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Trivia / Ace Ventura

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  • Actor-Inspired Element:
    • Ace's distinct mannerisms and verbal tics were all of Jim Carrey's invention, many of which had originated in both his standup routines ("Alrighty then" being something he'd say if a joke didn't land) and in his character of "The Overly-Confident Gay Man" on In Living Color!. Carrey began doing the voice and mannerisms in several read throughs of the script until it was agreed that they were a huge improvement and eventually adopted as Ace's main personality traits.
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    • Ace's very first line on screen, "How are we doing today sir? Alrighty then!" (complete with the notable lack of pause between sentences) was how Carrey opened his standup routines.
    • Likewise, the exaggerated head swivels were his idea. According to Carrey, they were meant to resemble that of an exotic bird.
    • The finger gesture with a fart noise he does when he leaves the police station was something Carrey added with the hope that it would catch on in real life. It did not.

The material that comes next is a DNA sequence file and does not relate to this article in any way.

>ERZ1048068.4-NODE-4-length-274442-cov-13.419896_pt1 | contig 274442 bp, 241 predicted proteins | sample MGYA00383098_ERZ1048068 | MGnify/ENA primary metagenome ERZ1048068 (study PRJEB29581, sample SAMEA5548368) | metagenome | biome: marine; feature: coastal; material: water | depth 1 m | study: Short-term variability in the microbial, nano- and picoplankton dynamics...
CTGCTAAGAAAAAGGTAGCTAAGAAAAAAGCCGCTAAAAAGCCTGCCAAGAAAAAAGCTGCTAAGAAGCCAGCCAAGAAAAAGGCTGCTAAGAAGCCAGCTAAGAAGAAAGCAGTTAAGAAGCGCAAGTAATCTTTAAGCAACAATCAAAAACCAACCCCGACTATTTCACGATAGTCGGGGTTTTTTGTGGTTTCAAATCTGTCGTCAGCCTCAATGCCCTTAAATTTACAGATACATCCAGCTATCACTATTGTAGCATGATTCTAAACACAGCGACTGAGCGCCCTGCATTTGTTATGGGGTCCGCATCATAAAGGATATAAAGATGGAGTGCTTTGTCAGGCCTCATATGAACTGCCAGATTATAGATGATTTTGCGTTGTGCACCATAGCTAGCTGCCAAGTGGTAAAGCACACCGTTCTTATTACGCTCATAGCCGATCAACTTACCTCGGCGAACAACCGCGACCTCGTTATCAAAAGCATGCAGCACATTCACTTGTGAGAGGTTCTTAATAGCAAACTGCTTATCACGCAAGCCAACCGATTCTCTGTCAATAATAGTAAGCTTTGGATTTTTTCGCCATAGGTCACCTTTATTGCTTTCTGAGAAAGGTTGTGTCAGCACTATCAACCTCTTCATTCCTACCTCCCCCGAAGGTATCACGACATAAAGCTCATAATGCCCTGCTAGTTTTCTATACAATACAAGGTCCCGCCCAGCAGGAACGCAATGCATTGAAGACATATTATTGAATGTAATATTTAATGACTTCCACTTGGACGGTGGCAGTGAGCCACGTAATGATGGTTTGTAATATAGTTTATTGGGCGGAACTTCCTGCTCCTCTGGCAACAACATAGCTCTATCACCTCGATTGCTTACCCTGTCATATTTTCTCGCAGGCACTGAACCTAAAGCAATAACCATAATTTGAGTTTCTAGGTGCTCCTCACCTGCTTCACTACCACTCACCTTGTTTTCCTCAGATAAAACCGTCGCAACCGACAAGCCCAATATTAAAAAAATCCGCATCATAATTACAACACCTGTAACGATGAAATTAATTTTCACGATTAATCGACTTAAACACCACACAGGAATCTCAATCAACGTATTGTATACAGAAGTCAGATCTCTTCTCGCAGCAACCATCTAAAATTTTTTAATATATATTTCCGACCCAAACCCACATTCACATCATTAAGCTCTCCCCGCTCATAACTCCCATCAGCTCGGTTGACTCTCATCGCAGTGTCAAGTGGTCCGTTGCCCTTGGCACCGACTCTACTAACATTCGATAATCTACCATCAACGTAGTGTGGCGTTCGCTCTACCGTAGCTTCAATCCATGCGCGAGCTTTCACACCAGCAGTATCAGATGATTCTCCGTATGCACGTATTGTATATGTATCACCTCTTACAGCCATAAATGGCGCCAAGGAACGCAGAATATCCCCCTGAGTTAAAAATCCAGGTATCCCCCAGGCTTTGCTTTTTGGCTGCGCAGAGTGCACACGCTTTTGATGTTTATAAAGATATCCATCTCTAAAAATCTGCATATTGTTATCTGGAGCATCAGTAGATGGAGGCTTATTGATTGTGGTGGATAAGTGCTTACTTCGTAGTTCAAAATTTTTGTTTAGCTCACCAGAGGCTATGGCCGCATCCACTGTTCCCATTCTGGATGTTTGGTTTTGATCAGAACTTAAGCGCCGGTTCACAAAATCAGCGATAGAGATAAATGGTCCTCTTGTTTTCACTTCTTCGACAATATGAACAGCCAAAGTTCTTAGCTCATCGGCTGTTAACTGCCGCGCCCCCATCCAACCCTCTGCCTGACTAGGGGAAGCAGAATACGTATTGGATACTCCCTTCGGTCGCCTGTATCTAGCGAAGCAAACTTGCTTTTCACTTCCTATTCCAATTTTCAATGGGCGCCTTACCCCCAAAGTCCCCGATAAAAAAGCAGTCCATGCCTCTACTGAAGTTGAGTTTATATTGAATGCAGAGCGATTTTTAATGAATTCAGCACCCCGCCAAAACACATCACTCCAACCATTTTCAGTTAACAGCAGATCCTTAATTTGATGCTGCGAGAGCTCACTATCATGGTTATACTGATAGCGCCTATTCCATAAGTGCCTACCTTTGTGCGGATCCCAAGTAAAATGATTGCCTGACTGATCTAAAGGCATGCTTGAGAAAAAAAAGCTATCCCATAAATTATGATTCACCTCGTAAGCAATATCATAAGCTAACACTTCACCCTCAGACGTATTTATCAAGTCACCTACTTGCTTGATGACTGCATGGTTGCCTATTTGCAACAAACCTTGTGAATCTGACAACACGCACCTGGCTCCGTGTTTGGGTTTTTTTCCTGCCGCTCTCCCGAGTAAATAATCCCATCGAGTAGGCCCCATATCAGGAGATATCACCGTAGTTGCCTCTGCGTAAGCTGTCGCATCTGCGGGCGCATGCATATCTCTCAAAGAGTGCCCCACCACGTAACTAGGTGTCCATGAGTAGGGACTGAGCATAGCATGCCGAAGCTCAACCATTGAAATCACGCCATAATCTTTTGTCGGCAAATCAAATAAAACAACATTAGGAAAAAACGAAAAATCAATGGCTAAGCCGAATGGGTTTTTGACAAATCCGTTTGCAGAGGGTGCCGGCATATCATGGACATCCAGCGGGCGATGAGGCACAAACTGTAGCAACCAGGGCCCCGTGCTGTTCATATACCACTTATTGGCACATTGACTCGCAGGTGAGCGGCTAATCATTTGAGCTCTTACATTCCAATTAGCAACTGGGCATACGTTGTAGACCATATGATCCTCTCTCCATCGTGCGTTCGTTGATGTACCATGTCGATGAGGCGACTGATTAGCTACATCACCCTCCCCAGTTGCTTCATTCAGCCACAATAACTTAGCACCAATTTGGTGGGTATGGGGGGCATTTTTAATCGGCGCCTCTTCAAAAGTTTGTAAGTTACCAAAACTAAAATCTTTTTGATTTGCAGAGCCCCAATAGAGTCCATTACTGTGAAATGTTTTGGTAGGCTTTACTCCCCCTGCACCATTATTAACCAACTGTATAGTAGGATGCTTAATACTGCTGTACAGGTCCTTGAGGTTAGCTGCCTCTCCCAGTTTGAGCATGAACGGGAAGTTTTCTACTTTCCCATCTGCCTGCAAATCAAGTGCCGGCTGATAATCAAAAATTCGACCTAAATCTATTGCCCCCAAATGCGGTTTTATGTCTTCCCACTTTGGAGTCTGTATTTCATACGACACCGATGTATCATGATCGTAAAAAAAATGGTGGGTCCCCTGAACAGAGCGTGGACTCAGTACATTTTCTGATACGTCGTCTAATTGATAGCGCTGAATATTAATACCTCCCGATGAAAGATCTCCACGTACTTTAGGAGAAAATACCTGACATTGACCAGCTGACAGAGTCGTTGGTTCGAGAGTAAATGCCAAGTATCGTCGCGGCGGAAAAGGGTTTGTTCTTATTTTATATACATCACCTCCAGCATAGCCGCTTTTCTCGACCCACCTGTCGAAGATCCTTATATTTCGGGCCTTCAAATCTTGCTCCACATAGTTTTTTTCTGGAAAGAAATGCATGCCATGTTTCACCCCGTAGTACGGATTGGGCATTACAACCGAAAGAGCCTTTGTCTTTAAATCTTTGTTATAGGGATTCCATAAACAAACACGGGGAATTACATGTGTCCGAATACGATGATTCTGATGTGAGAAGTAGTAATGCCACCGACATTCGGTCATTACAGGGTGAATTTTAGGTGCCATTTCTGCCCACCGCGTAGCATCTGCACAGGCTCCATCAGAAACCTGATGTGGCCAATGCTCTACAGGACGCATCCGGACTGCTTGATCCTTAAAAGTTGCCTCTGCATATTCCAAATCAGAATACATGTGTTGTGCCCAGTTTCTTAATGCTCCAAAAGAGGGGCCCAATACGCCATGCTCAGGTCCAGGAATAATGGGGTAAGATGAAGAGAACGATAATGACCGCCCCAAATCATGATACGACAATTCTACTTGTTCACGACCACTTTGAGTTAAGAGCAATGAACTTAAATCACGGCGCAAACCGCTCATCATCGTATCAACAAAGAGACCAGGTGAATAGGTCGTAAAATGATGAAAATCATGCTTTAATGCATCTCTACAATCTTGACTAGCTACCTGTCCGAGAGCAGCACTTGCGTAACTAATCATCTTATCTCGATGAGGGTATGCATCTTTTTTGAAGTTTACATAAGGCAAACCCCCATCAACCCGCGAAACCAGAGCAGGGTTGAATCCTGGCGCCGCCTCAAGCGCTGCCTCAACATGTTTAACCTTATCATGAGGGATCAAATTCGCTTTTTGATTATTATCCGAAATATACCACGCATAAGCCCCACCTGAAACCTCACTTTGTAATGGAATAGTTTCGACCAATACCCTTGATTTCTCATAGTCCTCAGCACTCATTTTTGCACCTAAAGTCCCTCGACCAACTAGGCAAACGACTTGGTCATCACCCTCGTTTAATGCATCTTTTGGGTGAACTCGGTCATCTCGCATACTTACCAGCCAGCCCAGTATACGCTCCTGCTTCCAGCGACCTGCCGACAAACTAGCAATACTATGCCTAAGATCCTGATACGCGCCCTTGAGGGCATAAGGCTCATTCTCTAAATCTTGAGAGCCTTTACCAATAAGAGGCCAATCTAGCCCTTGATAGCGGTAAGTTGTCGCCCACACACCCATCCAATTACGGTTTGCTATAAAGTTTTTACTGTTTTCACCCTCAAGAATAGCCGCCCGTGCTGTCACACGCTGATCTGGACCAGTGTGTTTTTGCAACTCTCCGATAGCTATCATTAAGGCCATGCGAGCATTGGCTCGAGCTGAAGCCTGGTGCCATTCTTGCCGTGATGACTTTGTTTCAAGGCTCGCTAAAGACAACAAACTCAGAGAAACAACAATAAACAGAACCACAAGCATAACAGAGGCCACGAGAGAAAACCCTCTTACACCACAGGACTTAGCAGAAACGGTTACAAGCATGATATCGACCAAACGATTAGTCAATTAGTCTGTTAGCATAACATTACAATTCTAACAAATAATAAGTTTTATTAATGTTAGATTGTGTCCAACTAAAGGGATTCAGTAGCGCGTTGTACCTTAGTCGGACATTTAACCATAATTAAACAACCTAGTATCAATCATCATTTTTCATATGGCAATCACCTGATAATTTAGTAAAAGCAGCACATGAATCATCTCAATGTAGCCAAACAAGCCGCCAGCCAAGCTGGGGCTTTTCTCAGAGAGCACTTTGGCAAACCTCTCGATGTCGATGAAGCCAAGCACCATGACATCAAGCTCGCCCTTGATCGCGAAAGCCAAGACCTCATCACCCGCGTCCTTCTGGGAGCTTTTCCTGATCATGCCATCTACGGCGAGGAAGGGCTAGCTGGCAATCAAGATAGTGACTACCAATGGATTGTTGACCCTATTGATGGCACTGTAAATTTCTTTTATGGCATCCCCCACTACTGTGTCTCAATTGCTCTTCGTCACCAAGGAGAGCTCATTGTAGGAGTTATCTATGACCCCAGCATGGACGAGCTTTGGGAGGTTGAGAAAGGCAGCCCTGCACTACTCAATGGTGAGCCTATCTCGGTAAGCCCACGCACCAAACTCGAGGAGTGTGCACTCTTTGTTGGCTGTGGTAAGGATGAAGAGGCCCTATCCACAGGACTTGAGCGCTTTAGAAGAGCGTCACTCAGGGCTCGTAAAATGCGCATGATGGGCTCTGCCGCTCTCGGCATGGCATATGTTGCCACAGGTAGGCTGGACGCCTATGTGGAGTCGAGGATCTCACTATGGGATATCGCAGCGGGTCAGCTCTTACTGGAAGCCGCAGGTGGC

• Ace talking out of his ass came from Carrey's time on In Living Color!. He got so frustrated at Keenen Ivory Wayans rejecting his sketches that he stood up and read a sketch from his butt, in Wayans' direction. The two almost fought before Wayans walked out of the room. "Later, we sat down, talked, and everything was cool," Wayans said.
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    • Carrey also suggested getting Cannibal Corpse to cameo, as he was a huge fan of theirs.
    • The "slo-mo/instant replay" gag was something Carrey used to do to amuse his family.
  • B-Team Sequel: Tom Shadyac was uninterested in returning to direct the second film.
  • Corpsing:
    • Courteney Cox is clearly struggling in the mental hospital scene (and after Ace hits his head on a bench, the doctor shown from the back is starting to laugh before a cut to Ace in the front).
    • Tone Loc in the scene with Ace talking through his butt is also stifling laughter.
    • Fulton is struggling mightily to keep his composure during the shadow puppets scene.